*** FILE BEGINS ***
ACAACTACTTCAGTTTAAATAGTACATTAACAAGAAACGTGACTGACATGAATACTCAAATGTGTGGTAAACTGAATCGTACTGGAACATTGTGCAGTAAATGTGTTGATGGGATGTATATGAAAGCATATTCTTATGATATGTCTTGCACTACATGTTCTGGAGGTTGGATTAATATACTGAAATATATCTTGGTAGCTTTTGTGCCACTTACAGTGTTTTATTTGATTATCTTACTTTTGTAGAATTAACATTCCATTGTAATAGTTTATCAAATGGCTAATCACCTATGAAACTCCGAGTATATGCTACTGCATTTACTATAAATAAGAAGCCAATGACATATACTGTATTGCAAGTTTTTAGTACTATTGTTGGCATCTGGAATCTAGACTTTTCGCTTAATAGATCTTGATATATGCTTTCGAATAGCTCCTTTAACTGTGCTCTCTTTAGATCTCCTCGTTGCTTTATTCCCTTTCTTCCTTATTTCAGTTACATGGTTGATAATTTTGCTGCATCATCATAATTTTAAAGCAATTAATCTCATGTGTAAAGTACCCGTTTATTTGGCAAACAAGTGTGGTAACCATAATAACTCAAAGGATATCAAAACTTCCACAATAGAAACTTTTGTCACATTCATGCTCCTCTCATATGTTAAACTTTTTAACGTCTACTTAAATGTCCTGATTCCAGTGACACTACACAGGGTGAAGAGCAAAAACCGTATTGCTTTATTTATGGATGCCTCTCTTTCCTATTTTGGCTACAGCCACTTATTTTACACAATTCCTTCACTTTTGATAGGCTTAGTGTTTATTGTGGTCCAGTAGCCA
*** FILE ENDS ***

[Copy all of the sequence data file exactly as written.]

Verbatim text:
ACAACTACTTCAGTTTAAATAGTACATTAACAAGAAACGTGACTGACATGAATACTCAAATGTGTGGTAAACTGAATCGTACTGGAACATTGTGCAGTAAATGTGTTGATGGGATGTATATGAAAGCATATTCTTATGATATGTCTTGCACTACATGTTCTGGAGGTTGGATTAATATACTGAAATATATCTTGGTAGCTTTTGTGCCACTTACAGTGTTTTATTTGATTATCTTACTTTTGTAGAATTAACATTCCATTGTAATAGTTTATCAAATGGCTAATCACCTATGAAACTCCGAGTATATGCTACTGCATTTACTATAAATAAGAAGCCAATGACATATACTGTATTGCAAGTTTTTAGTACTATTGTTGGCATCTGGAATCTAGACTTTTCGCTTAATAGATCTTGATATATGCTTTCGAATAGCTCCTTTAACTGTGCTCTCTTTAGATCTCCTCGTTGCTTTATTCCCTTTCTTCCTTATTTCAGTTACATGGTTGATAATTTTGCTGCATCATCATAATTTTAAAGCAATTAATCTCATGTGTAAAGTACCCGTTTATTTGGCAAACAAGTGTGGTAACCATAATAACTCAAAGGATATCAAAACTTCCACAATAGAAACTTTTGTCACATTCATGCTCCTCTCATATGTTAAACTTTTTAACGTCTACTTAAATGTCCTGATTCCAGTGACACTACACAGGGTGAAGAGCAAAAACCGTATTGCTTTATTTATGGATGCCTCTCTTTCCTATTTTGGCTACAGCCACTTATTTTACACAATTCCTTCACTTTTGATAGGCTTAGTGTTTATTGTGGTCCAGTAGCCA